The impact on the personality of the individual, it has the characteristics of participation in the life of the community. The variety of contacts, relationships and active participation in the life of the surrounding general give shape to the human personality. There are two types of social structure, macro and micro which allows the individual to notice, whatever man is constantly in contact, which affects the shape of humans’ personality. One of the most important perspectives of sociological theories is the distinction between structural and social action. Structural action, in other words structuralism, is a perspective which is concerned with the overall structure of society and sees individual behavior molded by social institutions like the family, the educations, the mass media and work.
7. Evaluate Social Identity Theory, making reference to relevant studies Social Identity theory was developed by Tajfel (1979) to explain the relationship between social groups. Tajfel believed that social identity is the part of one’s self concept that is driven from the membership of a certain social group they belong to, which also contribute to one’s self-esteem. Examples of social identities may include racial group, nationality, social group and sports group. The three fundamental cognitive processes underlying social identity theory include categorization of our groups and other groups, identification of ourselves with the values and behavior of our groups, and comparison between us and other groups.
Since then social influence has become a field of study devoted to discovering the principles that determine our beliefs, create attitudes, and move us to action. Two forms of social influence are conformity (majority influence) and minority influence. Conformity is where a larger group of people change the behaviour (but not necessarily the attitudes and beliefs) of an individual or smaller group while minority influence is where a small group or an individual change the behaviour and usually the beliefs of an individual. The difference is both in the size of the ‘group’ causing the influence and the type of change it creates in the individual (compliance or conversion). As stated above majority influence is when adapt the behaviour, attitudes or values of the majority after being exposed to their values or behaviour.
There are two major aspects in regards to the sociological perspective, the first being interaction between social structure and an individual and the idea of two levels of analysis. When it comes to the interaction of social structure and the individual, sociologists tend to concentrate not so much on the characteristics of an individuals behavior but rather on the precedents that are collective amongst individuals in regards to society and groups around them. The key to grasping sociology comes from the inevitability and repetition, which are seen in customary social behaviors throughout society and individuals. Social structures are socially embodied in the actions, thoughts, beliefs, and long-lasting temperaments of individual human beings. The typical being often has a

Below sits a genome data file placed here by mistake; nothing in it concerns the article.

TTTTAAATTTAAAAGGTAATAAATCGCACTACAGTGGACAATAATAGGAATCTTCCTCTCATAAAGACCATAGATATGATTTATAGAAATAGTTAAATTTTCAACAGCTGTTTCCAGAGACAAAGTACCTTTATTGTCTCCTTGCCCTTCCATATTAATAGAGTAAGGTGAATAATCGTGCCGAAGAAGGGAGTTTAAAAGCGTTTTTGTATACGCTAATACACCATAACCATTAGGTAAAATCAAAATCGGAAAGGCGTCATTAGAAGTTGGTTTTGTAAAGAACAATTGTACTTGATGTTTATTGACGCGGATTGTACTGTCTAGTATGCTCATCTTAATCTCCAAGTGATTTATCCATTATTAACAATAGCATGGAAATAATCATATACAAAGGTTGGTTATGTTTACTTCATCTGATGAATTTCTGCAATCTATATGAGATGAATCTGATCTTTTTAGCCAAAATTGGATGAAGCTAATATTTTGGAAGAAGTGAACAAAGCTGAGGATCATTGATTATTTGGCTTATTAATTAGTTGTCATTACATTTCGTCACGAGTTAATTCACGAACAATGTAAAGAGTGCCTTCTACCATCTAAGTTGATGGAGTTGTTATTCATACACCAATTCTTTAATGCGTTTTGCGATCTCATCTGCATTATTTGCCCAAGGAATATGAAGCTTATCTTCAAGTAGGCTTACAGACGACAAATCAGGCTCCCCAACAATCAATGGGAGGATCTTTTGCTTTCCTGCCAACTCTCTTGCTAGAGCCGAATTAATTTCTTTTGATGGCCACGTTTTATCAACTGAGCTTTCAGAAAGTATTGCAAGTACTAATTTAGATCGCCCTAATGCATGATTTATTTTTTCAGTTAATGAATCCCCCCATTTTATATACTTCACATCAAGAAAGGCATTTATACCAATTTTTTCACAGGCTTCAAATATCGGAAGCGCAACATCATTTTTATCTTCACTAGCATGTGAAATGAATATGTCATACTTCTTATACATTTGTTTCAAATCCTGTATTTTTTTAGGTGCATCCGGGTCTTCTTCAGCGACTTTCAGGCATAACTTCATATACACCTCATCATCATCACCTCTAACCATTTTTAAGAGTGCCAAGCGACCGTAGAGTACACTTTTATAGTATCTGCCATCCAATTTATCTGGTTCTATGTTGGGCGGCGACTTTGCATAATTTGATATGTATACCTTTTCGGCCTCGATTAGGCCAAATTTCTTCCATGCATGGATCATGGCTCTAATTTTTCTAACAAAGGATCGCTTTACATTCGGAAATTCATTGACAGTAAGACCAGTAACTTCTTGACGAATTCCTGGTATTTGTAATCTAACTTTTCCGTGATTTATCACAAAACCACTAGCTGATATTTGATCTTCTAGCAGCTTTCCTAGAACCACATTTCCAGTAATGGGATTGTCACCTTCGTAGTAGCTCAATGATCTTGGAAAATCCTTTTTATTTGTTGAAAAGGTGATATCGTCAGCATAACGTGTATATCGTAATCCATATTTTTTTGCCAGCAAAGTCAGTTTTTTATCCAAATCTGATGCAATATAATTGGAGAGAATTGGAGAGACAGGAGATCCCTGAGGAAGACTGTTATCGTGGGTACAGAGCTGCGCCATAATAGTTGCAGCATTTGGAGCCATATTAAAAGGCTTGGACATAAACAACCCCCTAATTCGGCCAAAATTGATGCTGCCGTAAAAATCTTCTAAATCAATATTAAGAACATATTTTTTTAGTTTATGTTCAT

According to psychologist Gordon Allport, social psychology is a discipline that uses scientific methods "to understand and explain how the thought, feeling and behavior of individuals are influenced by the actual, imagined or implied presence of other human beings" (1985). It is important to note that social psychology is not just about looking at social influences. Social perception and social interaction are also vital to understanding social behavior. Emergence of Social Psychology as a discipline in 20th century Social psychology began to assert its individuality as a discipline with a series of texts written by various authors (e.g., Baldwin, 1897; Bunge, 1903; McDougall, 1919; Orano, 1901), each exploring a variety of social psychological topics such as emotions, morals and individual character. McDougall (1919) argued strongly for the separation of social psychology from sociology and anthropology, while also arguing that social processes should be studied experimentally.